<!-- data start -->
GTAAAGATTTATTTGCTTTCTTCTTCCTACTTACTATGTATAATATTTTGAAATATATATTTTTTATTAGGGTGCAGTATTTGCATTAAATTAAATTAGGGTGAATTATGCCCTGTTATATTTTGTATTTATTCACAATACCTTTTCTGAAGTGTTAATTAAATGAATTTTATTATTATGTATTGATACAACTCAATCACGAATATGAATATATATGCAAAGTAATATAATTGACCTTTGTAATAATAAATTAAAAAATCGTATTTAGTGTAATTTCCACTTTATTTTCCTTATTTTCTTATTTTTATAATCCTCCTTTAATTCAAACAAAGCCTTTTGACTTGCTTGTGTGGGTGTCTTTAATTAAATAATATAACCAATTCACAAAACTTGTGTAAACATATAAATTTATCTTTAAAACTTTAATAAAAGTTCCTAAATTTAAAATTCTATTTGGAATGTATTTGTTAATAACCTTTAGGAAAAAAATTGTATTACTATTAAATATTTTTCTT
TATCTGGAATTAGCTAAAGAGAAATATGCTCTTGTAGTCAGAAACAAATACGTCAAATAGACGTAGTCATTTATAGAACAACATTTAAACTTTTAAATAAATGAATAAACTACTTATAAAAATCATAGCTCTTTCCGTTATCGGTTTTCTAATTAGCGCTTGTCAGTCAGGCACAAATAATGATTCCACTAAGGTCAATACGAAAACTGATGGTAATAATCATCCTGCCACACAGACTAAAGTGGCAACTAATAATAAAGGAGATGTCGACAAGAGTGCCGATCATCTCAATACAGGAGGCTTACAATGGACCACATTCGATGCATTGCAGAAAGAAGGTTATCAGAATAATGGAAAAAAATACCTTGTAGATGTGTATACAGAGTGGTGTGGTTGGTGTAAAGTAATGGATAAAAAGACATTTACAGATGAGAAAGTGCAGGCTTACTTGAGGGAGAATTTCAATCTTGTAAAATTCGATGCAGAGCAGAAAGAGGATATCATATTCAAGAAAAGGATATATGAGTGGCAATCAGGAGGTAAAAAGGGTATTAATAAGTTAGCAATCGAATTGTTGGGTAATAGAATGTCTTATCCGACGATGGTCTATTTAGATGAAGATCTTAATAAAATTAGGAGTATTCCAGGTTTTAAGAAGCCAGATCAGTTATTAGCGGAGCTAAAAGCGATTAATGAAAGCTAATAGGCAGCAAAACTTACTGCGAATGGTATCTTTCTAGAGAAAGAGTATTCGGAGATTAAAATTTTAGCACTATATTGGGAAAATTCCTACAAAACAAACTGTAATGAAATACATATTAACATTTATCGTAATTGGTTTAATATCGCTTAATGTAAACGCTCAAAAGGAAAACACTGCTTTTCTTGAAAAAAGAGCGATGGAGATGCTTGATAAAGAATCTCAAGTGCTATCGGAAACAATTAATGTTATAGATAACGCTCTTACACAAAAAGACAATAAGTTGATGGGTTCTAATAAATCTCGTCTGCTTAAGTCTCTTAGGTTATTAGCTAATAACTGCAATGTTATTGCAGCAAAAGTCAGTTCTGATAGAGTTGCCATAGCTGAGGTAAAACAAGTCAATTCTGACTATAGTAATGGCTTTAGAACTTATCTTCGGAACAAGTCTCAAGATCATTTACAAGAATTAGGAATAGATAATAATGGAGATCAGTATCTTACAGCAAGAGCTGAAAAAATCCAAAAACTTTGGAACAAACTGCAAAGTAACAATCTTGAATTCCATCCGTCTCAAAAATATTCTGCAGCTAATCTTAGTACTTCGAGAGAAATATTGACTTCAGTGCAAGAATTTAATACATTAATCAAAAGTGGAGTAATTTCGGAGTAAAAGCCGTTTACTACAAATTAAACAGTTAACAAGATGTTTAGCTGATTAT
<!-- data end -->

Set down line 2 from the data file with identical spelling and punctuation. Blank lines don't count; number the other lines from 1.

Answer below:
TATCTGGAATTAGCTAAAGAGAAATATGCTCTTGTAGTCAGAAACAAATACGTCAAATAGACGTAGTCATTTATAGAACAACATTTAAACTTTTAAATAAATGAATAAACTACTTATAAAAATCATAGCTCTTTCCGTTATCGGTTTTCTAATTAGCGCTTGTCAGTCAGGCACAAATAATGATTCCACTAAGGTCAATACGAAAACTGATGGTAATAATCATCCTGCCACACAGACTAAAGTGGCAACTAATAATAAAGGAGATGTCGACAAGAGTGCCGATCATCTCAATACAGGAGGCTTACAATGGACCACATTCGATGCATTGCAGAAAGAAGGTTATCAGAATAATGGAAAAAAATACCTTGTAGATGTGTATACAGAGTGGTGTGGTTGGTGTAAAGTAATGGATAAAAAGACATTTACAGATGAGAAAGTGCAGGCTTACTTGAGGGAGAATTTCAATCTTGTAAAATTCGATGCAGAGCAGAAAGAGGATATCATATTCAAGAAAAGGATATATGAGTGGCAATCAGGAGGTAAAAAGGGTATTAATAAGTTAGCAATCGAATTGTTGGGTAATAGAATGTCTTATCCGACGATGGTCTATTTAGATGAAGATCTTAATAAAATTAGGAGTATTCCAGGTTTTAAGAAGCCAGATCAGTTATTAGCGGAGCTAAAAGCGATTAATGAAAGCTAATAGGCAGCAAAACTTACTGCGAATGGTATCTTTCTAGAGAAAGAGTATTCGGAGATTAAAATTTTAGCACTATATTGGGAAAATTCCTACAAAACAAACTGTAATGAAATACATATTAACATTTATCGTAATTGGTTTAATATCGCTTAATGTAAACGCTCAAAAGGAAAACACTGCTTTTCTTGAAAAAAGAGCGATGGAGATGCTTGATAAAGAATCTCAAGTGCTATCGGAAACAATTAATGTTATAGATAACGCTCTTACACAAAAAGACAATAAGTTGATGGGTTCTAATAAATCTCGTCTGCTTAAGTCTCTTAGGTTATTAGCTAATAACTGCAATGTTATTGCAGCAAAAGTCAGTTCTGATAGAGTTGCCATAGCTGAGGTAAAACAAGTCAATTCTGACTATAGTAATGGCTTTAGAACTTATCTTCGGAACAAGTCTCAAGATCATTTACAAGAATTAGGAATAGATAATAATGGAGATCAGTATCTTACAGCAAGAGCTGAAAAAATCCAAAAACTTTGGAACAAACTGCAAAGTAACAATCTTGAATTCCATCCGTCTCAAAAATATTCTGCAGCTAATCTTAGTACTTCGAGAGAAATATTGACTTCAGTGCAAGAATTTAATACATTAATCAAAAGTGGAGTAATTTCGGAGTAAAAGCCGTTTACTACAAATTAAACAGTTAACAAGATGTTTAGCTGATTAT